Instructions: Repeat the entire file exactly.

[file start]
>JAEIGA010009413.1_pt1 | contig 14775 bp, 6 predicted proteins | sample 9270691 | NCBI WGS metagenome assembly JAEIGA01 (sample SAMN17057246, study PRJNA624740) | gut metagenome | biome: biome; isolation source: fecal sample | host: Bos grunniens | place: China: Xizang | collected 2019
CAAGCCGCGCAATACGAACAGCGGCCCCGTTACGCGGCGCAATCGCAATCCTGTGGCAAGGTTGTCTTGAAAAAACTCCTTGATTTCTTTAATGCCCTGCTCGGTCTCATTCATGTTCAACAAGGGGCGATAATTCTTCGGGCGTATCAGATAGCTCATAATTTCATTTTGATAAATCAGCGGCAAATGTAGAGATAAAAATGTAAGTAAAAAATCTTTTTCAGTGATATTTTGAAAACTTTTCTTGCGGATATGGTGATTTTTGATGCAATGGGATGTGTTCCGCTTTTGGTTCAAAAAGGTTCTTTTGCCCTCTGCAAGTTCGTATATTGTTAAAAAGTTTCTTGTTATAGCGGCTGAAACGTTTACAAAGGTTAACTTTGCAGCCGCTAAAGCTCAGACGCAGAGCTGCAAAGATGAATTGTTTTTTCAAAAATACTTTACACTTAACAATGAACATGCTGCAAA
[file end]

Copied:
>JAEIGA010009413.1_pt1 | contig 14775 bp, 6 predicted proteins | sample 9270691 | NCBI WGS metagenome assembly JAEIGA01 (sample SAMN17057246, study PRJNA624740) | gut metagenome | biome: biome; isolation source: fecal sample | host: Bos grunniens | place: China: Xizang | collected 2019
CAAGCCGCGCAATACGAACAGCGGCCCCGTTACGCGGCGCAATCGCAATCCTGTGGCAAGGTTGTCTTGAAAAAACTCCTTGATTTCTTTAATGCCCTGCTCGGTCTCATTCATGTTCAACAAGGGGCGATAATTCTTCGGGCGTATCAGATAGCTCATAATTTCATTTTGATAAATCAGCGGCAAATGTAGAGATAAAAATGTAAGTAAAAAATCTTTTTCAGTGATATTTTGAAAACTTTTCTTGCGGATATGGTGATTTTTGATGCAATGGGATGTGTTCCGCTTTTGGTTCAAAAAGGTTCTTTTGCCCTCTGCAAGTTCGTATATTGTTAAAAAGTTTCTTGTTATAGCGGCTGAAACGTTTACAAAGGTTAACTTTGCAGCCGCTAAAGCTCAGACGCAGAGCTGCAAAGATGAATTGTTTTTTCAAAAATACTTTACACTTAACAATGAACATGCTGCAAA